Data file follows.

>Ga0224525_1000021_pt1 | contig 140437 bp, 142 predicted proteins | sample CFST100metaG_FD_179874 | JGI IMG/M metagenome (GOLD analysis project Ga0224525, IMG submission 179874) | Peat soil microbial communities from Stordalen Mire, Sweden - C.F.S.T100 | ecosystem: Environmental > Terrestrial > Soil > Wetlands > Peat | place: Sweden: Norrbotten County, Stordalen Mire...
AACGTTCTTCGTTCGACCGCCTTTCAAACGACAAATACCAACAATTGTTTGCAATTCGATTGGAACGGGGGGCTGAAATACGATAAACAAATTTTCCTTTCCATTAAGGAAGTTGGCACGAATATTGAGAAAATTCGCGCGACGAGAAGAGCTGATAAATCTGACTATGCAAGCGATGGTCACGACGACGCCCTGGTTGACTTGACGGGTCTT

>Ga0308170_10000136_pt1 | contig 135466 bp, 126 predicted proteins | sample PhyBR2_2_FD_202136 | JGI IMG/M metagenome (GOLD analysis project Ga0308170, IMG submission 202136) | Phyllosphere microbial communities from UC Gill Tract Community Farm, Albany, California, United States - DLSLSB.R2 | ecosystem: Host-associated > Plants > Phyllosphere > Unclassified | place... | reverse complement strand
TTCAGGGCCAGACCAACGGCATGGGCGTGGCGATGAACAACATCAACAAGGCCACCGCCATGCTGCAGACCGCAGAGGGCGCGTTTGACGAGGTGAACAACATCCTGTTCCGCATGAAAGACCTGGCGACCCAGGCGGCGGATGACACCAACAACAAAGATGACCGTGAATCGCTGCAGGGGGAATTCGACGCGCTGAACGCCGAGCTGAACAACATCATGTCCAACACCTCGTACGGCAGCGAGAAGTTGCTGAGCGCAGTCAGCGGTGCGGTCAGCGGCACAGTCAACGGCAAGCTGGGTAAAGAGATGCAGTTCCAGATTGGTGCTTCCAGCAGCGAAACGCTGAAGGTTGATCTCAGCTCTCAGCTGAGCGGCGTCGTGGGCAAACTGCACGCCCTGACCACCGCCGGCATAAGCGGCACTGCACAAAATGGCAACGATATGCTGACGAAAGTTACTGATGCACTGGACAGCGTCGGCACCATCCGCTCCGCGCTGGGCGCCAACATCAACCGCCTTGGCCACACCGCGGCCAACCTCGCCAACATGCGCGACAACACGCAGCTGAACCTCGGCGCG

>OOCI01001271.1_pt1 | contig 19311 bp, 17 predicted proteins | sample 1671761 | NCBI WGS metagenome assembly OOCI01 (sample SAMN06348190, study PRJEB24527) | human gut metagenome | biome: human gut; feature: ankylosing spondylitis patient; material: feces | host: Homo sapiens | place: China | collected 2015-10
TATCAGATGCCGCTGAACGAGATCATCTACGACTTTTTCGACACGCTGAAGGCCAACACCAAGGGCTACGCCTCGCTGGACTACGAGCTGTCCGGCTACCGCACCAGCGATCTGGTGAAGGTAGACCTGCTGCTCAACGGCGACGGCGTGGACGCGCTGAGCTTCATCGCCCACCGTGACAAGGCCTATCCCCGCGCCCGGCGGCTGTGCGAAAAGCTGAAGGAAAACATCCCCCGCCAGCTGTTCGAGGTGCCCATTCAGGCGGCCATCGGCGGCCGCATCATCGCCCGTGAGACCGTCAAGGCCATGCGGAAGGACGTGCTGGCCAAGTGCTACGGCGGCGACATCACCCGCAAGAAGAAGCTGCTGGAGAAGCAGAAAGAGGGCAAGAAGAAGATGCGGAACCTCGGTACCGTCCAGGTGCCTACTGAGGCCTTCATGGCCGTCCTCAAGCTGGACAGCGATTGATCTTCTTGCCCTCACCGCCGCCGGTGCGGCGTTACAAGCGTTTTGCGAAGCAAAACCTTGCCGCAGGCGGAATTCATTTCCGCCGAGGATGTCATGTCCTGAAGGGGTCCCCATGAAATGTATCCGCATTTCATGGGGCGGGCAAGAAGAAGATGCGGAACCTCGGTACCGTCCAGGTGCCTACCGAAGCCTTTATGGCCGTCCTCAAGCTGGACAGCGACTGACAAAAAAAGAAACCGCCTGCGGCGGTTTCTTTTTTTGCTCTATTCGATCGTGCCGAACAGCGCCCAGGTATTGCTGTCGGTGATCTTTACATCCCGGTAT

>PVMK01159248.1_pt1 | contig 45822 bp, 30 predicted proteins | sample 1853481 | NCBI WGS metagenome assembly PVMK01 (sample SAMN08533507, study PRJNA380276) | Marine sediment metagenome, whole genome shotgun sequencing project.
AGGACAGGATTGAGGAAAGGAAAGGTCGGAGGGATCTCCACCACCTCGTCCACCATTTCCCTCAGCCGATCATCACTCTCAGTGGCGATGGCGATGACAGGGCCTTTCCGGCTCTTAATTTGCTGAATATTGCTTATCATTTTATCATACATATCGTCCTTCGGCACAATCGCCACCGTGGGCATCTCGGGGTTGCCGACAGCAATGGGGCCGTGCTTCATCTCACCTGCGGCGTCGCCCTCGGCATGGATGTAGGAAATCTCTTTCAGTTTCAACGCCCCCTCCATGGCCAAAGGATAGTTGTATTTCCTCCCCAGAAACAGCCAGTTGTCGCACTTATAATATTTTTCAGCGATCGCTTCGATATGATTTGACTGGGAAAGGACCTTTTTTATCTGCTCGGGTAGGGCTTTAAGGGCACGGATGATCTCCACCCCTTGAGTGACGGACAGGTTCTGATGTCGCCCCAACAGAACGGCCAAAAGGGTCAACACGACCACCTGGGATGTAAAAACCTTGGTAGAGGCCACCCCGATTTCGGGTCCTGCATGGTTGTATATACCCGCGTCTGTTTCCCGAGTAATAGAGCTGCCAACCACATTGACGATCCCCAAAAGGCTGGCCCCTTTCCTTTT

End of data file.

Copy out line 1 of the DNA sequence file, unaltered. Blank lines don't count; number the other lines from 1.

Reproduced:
>Ga0224525_1000021_pt1 | contig 140437 bp, 142 predicted proteins | sample CFST100metaG_FD_179874 | JGI IMG/M metagenome (GOLD analysis project Ga0224525, IMG submission 179874) | Peat soil microbial communities from Stordalen Mire, Sweden - C.F.S.T100 | ecosystem: Environmental > Terrestrial > Soil > Wetlands > Peat | place: Sweden: Norrbotten County, Stordalen Mire...